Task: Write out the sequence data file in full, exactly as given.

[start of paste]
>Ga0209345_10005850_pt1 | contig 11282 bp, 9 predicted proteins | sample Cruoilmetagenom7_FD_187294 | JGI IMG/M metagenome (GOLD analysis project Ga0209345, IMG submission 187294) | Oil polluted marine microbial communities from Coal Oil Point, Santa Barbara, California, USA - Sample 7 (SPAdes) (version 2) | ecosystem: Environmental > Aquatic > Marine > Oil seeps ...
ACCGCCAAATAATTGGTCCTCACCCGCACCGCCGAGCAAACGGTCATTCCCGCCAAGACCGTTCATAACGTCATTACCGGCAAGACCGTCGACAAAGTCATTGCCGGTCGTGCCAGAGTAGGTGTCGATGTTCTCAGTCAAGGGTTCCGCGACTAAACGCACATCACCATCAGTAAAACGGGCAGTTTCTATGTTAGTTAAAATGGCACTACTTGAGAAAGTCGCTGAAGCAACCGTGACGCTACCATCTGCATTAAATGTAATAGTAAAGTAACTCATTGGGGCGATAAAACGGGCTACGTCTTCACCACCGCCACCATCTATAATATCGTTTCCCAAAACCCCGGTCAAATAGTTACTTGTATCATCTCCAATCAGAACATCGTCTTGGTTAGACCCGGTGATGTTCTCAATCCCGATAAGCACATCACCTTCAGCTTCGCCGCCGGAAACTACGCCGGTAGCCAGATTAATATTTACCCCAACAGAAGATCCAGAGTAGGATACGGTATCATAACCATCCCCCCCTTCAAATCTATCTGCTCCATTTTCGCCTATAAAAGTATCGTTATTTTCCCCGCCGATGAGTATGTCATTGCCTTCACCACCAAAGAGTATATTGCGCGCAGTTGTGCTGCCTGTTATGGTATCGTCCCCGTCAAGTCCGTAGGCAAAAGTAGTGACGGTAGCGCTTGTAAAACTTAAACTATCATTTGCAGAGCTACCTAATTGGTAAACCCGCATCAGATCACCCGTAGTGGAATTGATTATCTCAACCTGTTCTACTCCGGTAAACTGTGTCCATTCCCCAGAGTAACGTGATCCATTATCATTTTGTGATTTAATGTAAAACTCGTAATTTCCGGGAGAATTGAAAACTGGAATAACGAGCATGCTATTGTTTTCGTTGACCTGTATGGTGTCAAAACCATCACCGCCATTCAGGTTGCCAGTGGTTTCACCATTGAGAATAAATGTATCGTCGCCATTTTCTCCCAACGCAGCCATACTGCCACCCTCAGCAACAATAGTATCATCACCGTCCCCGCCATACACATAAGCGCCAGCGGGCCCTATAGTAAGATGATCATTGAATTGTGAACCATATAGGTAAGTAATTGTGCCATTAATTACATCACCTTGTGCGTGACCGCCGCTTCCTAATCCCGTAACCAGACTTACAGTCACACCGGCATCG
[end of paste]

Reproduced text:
>Ga0209345_10005850_pt1 | contig 11282 bp, 9 predicted proteins | sample Cruoilmetagenom7_FD_187294 | JGI IMG/M metagenome (GOLD analysis project Ga0209345, IMG submission 187294) | Oil polluted marine microbial communities from Coal Oil Point, Santa Barbara, California, USA - Sample 7 (SPAdes) (version 2) | ecosystem: Environmental > Aquatic > Marine > Oil seeps ...
ACCGCCAAATAATTGGTCCTCACCCGCACCGCCGAGCAAACGGTCATTCCCGCCAAGACCGTTCATAACGTCATTACCGGCAAGACCGTCGACAAAGTCATTGCCGGTCGTGCCAGAGTAGGTGTCGATGTTCTCAGTCAAGGGTTCCGCGACTAAACGCACATCACCATCAGTAAAACGGGCAGTTTCTATGTTAGTTAAAATGGCACTACTTGAGAAAGTCGCTGAAGCAACCGTGACGCTACCATCTGCATTAAATGTAATAGTAAAGTAACTCATTGGGGCGATAAAACGGGCTACGTCTTCACCACCGCCACCATCTATAATATCGTTTCCCAAAACCCCGGTCAAATAGTTACTTGTATCATCTCCAATCAGAACATCGTCTTGGTTAGACCCGGTGATGTTCTCAATCCCGATAAGCACATCACCTTCAGCTTCGCCGCCGGAAACTACGCCGGTAGCCAGATTAATATTTACCCCAACAGAAGATCCAGAGTAGGATACGGTATCATAACCATCCCCCCCTTCAAATCTATCTGCTCCATTTTCGCCTATAAAAGTATCGTTATTTTCCCCGCCGATGAGTATGTCATTGCCTTCACCACCAAAGAGTATATTGCGCGCAGTTGTGCTGCCTGTTATGGTATCGTCCCCGTCAAGTCCGTAGGCAAAAGTAGTGACGGTAGCGCTTGTAAAACTTAAACTATCATTTGCAGAGCTACCTAATTGGTAAACCCGCATCAGATCACCCGTAGTGGAATTGATTATCTCAACCTGTTCTACTCCGGTAAACTGTGTCCATTCCCCAGAGTAACGTGATCCATTATCATTTTGTGATTTAATGTAAAACTCGTAATTTCCGGGAGAATTGAAAACTGGAATAACGAGCATGCTATTGTTTTCGTTGACCTGTATGGTGTCAAAACCATCACCGCCATTCAGGTTGCCAGTGGTTTCACCATTGAGAATAAATGTATCGTCGCCATTTTCTCCCAACGCAGCCATACTGCCACCCTCAGCAACAATAGTATCATCACCGTCCCCGCCATACACATAAGCGCCAGCGGGCCCTATAGTAAGATGATCATTGAATTGTGAACCATATAGGTAAGTAATTGTGCCATTAATTACATCACCTTGTGCGTGACCGCCGCTTCCTAATCCCGTAACCAGACTTACAGTCACACCGGCATCG